This write-up is brief and, hopefully, reflects the fleeting nature of the market inefficiency.
Son of Palm?
TRA owns 75% of TNH and consolidates its (TNH’s) results.TNH is set up as a partnership and consists essentially of one asset, a fertilizer plant in Verdigris, Oklahoma, that boasts a great geographic and cost position.TNH is unmistakably the crown jewel in TRA’s overall fleet of plants.Today, there is a significant valuation disparity between TNH and the balance of TRA’s holdings, non-TNH holdings that I’ll refer to as “Core”.
Consider the following:
Core generated $55MM and TNH generated $35MM in EBITDA in the most recent quarter.
Core has generated more EBITDA than TNH in 32 of the last 35 quarters and has generated almost 3x as much cumulative EBITDA as TNH over the last eight years.
Core has 2.5x the capacity and 3x the revenues of TNH.
Core (the part with more capacity, greater revenues, more historical cash flow, and more recent cash flow) has an enterprise value of less than half that of TNH.
Note that for the purpose of this analysis I am ignoring 1) the pension obligation of roughly $150MM at the TRA corporate level (even as TNH shoulders some pro rata portion of it, say $25MM worth and hence a net $100MM hit to Core) 2) all contribution from TRA’s Trinidad JV which generated $17MM in net income for TRA in 2006 and reasonably should be valued in excess of $200MM 3) TRA’s interest in the GP of TNH, which in public market valuations is frequently worth in excess of the LP interests (I do not pretend to endorse these valuations, but see e.g. ETE/ETP, XTXI/XTEX, and HPGP/HLND).Hence, I believe these numbers are conservative and understate the valuation discrepancy.
Historically, TRA and TNH have traded roughly in-line with one another from a business valuation perspective, and the securities exhibited a correlation of over 50% and had nearly identical performance from 1/1/05 through 3/1/07.For all of 2005 and 2006, Core had an enterprise value of 2x that of TNH.Since March 1 of this year, TNH is up 160% and Core is down 45%, so Core now trades at 44% of TNH’s enterprise value.Part of this is due to slightly better EBITDA growth from TNH and the company’s higher exposure to agricultural end markets (markets which have experienced some higher demand for fertilizer through increased corn plantings relative to TRA’s industrial markets), but part is surely due to TNH’s inclusion in momentum screens.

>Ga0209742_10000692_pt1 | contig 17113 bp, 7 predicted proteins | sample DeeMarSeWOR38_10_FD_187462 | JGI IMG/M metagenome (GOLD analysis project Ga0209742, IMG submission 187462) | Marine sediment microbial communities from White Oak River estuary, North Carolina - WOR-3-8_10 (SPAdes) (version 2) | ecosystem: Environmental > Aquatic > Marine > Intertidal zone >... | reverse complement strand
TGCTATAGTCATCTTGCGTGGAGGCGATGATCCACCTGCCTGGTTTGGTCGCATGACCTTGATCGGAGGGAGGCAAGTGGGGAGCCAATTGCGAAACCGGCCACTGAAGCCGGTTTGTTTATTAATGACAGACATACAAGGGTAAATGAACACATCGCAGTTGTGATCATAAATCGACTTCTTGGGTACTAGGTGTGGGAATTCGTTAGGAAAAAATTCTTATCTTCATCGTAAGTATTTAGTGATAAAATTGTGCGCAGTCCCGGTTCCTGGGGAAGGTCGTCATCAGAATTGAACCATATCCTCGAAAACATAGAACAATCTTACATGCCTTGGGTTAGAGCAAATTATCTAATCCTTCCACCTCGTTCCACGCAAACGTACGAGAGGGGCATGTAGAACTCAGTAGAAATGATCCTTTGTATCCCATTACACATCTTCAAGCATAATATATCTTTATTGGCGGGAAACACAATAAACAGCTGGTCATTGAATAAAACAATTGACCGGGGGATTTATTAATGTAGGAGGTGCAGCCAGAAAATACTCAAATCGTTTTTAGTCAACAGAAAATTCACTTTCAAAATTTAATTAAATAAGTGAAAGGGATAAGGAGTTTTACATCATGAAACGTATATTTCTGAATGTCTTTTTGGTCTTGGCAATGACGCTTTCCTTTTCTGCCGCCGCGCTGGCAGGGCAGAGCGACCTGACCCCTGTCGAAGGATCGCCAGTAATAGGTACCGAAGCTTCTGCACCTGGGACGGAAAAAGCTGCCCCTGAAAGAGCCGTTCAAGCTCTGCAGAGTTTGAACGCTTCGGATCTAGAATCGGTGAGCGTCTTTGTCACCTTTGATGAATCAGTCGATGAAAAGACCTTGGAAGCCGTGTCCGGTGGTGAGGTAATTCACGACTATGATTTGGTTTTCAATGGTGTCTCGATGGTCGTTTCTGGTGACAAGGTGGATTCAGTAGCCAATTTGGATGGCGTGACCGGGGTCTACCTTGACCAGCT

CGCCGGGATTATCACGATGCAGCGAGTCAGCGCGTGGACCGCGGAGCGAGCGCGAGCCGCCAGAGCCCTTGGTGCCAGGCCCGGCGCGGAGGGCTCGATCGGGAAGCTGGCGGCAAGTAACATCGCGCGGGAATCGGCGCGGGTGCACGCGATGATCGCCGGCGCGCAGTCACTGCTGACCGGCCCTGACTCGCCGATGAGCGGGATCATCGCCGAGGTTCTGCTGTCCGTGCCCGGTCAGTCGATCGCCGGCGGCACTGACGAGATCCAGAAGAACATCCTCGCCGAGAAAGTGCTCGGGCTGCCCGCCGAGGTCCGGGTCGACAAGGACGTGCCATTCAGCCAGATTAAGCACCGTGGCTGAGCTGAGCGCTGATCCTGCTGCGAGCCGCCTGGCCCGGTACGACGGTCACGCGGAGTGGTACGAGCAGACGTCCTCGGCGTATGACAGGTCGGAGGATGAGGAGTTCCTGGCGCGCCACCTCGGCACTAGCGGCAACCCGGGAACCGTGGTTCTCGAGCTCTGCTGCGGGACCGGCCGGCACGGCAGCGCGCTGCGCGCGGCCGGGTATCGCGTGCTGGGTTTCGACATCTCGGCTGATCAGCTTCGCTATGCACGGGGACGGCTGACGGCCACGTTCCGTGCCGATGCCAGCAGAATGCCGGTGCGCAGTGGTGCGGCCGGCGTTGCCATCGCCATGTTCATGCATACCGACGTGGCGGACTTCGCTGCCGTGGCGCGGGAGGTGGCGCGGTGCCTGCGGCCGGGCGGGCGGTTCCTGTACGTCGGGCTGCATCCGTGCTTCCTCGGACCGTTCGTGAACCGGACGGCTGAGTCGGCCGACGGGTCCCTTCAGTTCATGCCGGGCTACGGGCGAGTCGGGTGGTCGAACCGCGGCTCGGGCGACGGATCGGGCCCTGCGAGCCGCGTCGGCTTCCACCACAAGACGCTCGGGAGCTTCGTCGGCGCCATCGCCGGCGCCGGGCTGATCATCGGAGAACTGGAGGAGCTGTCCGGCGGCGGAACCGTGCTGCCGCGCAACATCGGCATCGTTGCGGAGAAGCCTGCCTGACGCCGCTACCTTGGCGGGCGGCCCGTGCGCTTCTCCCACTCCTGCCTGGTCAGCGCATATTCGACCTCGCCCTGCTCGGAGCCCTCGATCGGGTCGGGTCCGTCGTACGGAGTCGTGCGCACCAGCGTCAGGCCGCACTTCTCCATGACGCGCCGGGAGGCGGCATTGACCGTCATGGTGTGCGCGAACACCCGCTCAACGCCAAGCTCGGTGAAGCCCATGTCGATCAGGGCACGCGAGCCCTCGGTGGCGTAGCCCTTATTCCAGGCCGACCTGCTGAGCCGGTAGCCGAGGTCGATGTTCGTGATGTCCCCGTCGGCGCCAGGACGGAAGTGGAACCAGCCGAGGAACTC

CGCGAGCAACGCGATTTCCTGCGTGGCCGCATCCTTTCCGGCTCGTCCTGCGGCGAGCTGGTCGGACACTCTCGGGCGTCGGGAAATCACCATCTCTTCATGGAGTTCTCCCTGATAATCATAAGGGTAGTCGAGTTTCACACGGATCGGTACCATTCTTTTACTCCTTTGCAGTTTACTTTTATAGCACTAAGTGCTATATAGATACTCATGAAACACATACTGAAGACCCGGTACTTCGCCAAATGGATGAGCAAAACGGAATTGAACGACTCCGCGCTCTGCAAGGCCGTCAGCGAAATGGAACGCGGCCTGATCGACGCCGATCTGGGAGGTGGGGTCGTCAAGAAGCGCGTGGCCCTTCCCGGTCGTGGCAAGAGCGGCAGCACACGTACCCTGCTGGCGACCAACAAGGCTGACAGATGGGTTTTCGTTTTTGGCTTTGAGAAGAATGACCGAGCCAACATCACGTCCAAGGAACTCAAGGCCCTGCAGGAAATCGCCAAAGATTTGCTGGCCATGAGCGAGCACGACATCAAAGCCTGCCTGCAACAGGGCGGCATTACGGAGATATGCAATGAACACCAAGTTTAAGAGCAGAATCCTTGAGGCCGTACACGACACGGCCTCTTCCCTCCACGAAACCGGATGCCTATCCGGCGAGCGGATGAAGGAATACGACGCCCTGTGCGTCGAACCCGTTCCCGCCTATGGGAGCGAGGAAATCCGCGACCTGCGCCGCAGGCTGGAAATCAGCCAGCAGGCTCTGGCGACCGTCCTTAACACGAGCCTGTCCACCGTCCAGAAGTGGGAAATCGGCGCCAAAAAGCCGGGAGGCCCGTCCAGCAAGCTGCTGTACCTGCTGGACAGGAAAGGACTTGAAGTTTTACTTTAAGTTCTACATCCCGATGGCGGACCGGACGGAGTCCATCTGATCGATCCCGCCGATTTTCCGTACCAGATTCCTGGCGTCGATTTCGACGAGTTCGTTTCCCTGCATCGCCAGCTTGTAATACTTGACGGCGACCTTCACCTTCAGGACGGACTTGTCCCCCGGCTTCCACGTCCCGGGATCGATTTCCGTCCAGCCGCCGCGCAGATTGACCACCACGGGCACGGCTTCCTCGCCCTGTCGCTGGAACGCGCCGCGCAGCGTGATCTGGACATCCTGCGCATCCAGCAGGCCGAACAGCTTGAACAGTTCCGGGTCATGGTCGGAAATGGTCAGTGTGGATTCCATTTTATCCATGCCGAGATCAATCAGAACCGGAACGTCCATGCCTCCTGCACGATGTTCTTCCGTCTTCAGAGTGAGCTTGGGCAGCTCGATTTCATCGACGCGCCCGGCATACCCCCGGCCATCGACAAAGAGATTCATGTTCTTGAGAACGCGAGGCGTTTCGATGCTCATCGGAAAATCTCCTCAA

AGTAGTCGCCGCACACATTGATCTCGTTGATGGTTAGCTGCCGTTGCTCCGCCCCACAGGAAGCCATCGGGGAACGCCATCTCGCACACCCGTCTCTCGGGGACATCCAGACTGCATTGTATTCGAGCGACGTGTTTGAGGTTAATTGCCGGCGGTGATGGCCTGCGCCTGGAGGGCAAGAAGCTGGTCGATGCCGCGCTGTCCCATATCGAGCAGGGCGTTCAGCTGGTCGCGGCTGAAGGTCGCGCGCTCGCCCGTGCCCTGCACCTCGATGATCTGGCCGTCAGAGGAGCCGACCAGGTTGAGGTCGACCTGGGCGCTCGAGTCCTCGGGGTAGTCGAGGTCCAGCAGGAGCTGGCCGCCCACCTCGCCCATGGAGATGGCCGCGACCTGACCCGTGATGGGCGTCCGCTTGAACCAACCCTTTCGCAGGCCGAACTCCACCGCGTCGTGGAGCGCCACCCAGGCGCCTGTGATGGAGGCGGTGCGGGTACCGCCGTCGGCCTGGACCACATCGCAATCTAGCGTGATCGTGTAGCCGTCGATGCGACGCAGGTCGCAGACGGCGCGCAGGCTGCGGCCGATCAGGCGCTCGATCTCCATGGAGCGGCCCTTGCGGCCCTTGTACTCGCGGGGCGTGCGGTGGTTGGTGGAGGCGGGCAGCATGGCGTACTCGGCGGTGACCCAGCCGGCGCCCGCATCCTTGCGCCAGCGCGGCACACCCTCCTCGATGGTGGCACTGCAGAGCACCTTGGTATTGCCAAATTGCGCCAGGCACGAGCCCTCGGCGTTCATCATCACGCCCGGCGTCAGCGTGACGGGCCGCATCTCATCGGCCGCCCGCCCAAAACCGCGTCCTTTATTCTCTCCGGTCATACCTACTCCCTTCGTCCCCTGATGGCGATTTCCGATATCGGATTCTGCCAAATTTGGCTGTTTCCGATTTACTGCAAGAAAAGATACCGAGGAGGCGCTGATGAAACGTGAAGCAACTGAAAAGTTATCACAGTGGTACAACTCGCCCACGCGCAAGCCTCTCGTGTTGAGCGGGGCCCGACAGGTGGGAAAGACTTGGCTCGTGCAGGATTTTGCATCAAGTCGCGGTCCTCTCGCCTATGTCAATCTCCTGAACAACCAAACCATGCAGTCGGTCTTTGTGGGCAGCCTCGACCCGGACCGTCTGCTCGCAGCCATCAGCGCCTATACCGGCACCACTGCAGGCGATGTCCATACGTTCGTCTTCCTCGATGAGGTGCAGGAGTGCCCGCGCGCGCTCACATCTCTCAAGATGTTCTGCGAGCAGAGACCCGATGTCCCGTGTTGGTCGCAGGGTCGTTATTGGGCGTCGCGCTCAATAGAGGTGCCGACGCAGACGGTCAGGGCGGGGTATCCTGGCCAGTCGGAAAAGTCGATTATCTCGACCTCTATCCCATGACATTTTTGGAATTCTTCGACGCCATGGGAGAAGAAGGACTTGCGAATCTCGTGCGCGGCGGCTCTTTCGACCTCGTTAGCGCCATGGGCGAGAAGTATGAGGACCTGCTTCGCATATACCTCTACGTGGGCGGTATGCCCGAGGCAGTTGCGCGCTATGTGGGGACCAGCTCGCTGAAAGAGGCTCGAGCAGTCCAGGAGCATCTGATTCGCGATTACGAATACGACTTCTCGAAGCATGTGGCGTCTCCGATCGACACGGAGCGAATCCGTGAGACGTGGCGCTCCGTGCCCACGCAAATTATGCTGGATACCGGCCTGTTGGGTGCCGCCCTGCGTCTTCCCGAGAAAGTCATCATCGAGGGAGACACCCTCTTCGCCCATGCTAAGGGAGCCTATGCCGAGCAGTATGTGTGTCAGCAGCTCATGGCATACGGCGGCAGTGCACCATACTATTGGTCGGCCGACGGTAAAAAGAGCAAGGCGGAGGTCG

Historically, EBITDA margins have been similar for TNH and TRA, within 100 bps over the last decade.In 1Q07, the spread in TNH’s favor spiked to 1200 bps due to short-term agricultural demand and natural gas pricing on the supply side.One should expect mean-reversion over the intermediate term to a more normalized 500 bps premium (the premium of the last two years) as supply and demand move into balance.
TRA has the right to buy in the 25% of TNH that it does not own based on the average of the past 20 days of trading prices.This seems unlikely to occur in the short-term, since, in a conversation with the company, I was led to believe that management appreciates the current misvaluation:“TNH is kind of crazy.”
TRA has $120MM of net debt and a market cap of $2.3 billion.TRA just refinanced its debt and saved about 500 basis points.TNH has net cash of $100MM and a market cap of $2.2 billion.Core is simply TRA less 75% of TNH, so Core has $200MM of net debt and a market cap of $700MM.To put the Core stub trade on and pick up Core for a little over 4x EBITDA, one would go short 0.13 shares of TNH for each share of TRA long.As with other stub trades, this setup is pretty compelling.However, since Core and TNH are highly comparable, I’ve chosen effectively to go long Core and short TNH by buying TRA and shorting TNH in equal dollar amounts.In so doing, I am long Core at 4x LQA EBITDA and short TNH at 15x LQA EBITDA.